A resident of the ZSW Whipsnade Zoo, Bedfordshire, England, Tilly is part of a line of unusually reared animals, warming up to the alternative pouch offered to her by attentive staff members of the Zoo.
Discovered last March, Tilly was found separated from her mother’s pouch, with the poor baby wallaby aimless and lost in the zoo’s grounds. Being a baby, Tilly was far from being mature enough to weather the elements, much in need of a mother’s pouch in line with a wallaby’s natural development cycle.
As a member of the marsupial class of mammals, wallabies’ growth stages can be likened with that of kangaroos, with babies requiring the safety and protection of a mother’s pouch during early life stages.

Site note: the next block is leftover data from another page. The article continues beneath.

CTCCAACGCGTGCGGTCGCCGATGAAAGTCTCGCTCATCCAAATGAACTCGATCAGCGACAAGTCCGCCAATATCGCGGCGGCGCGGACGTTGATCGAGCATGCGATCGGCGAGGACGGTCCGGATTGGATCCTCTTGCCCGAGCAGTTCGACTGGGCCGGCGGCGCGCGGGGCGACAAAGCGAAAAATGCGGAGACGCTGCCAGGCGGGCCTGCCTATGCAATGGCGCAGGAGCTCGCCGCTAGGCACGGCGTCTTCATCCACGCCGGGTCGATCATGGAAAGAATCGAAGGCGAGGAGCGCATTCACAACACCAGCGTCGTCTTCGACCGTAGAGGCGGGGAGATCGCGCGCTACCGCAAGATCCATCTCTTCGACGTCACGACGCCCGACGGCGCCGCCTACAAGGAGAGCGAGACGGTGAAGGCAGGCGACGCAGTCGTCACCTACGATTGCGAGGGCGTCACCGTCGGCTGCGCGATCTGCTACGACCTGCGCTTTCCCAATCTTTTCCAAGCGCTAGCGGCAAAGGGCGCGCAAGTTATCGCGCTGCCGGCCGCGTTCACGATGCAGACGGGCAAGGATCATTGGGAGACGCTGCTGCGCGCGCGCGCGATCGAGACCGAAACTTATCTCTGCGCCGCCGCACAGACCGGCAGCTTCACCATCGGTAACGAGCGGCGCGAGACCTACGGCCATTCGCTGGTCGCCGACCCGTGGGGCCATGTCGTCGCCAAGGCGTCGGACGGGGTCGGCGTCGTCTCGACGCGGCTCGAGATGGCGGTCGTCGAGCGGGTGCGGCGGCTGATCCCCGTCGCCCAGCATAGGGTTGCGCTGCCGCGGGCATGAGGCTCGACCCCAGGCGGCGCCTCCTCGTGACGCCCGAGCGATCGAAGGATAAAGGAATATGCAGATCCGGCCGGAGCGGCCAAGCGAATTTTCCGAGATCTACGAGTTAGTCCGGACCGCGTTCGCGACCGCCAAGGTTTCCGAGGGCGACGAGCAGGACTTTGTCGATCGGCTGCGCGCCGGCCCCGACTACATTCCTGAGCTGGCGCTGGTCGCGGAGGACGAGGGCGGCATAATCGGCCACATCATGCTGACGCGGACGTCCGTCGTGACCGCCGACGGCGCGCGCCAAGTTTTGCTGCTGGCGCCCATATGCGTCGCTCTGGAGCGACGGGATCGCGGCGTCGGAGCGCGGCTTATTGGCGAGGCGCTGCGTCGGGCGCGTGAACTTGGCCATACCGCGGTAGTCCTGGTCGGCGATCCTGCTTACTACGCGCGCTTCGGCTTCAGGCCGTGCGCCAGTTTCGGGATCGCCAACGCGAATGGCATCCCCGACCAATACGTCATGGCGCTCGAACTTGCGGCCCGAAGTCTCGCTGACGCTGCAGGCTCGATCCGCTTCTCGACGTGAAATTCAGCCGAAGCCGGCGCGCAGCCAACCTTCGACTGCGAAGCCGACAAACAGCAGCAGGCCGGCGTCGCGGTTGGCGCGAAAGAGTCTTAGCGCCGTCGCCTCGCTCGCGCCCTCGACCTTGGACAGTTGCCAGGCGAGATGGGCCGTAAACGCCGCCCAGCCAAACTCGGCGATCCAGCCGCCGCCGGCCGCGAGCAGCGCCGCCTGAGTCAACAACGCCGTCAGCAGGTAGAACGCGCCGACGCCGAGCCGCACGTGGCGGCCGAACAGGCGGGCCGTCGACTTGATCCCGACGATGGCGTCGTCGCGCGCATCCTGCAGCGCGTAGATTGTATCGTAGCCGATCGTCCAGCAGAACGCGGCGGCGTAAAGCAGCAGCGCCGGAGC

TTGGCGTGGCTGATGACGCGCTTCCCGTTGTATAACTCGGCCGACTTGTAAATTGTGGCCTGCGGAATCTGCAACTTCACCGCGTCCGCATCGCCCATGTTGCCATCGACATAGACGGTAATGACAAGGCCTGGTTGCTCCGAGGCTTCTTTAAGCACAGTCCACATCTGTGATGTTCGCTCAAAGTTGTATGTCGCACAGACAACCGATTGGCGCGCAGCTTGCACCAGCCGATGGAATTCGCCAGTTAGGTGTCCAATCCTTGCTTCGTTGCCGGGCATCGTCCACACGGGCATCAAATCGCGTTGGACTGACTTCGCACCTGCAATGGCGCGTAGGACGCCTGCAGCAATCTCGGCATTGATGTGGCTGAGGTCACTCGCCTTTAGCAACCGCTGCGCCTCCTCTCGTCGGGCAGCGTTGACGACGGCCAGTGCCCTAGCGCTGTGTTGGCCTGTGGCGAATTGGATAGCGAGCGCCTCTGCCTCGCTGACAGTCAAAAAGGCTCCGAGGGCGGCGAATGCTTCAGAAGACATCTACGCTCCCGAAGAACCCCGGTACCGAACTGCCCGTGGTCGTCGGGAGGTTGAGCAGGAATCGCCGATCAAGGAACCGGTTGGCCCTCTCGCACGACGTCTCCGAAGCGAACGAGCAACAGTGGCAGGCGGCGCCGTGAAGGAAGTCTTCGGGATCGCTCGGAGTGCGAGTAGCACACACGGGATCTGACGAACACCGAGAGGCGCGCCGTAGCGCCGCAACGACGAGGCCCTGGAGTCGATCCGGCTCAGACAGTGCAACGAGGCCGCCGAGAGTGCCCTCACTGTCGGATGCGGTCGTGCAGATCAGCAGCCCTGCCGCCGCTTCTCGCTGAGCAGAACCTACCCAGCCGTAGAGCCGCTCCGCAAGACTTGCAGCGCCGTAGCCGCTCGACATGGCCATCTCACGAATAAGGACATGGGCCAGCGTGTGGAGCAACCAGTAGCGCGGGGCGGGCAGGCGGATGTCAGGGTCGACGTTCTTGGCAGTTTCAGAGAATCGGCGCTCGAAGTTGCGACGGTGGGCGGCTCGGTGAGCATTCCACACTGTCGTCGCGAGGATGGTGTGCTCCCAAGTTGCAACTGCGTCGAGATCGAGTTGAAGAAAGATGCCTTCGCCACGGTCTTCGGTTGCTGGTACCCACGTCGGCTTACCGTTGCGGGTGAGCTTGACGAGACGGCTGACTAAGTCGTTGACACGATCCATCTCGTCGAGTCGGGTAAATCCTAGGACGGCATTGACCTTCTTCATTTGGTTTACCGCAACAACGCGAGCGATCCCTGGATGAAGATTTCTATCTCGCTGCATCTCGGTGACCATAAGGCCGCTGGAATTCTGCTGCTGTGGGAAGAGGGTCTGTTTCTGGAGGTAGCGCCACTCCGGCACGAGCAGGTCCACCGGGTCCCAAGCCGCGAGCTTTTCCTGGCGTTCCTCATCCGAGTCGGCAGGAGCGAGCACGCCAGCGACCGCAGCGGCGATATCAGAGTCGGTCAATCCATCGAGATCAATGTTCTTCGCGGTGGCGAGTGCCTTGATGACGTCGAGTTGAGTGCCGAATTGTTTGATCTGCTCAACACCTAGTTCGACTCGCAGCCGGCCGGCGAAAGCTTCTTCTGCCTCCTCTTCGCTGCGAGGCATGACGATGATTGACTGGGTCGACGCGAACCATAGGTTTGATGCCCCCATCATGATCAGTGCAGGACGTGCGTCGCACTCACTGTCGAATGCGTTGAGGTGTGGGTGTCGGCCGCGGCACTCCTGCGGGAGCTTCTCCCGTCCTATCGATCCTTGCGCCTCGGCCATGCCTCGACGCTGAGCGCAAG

Generally speaking, wallabies denote any of the 30 species of the Family Macropodidae, an informal designation that’s dubbed for macropods which are comparably smaller than kangaroos.
Generally forest dwellers, their known predators includes foxes, feral cats and wild dogs, and as dietary habits goes, they are herbivores.
Had Tilly not found a new pouch to settle in, she ran the risk of getting injured, even to points where her overall well-being could have been at risk.
Now with her new alternative pouch, Tilly’s more in a position to develop ideally, though in a rather unusual method as her future wallaby cohorts would certainly tell her in the future.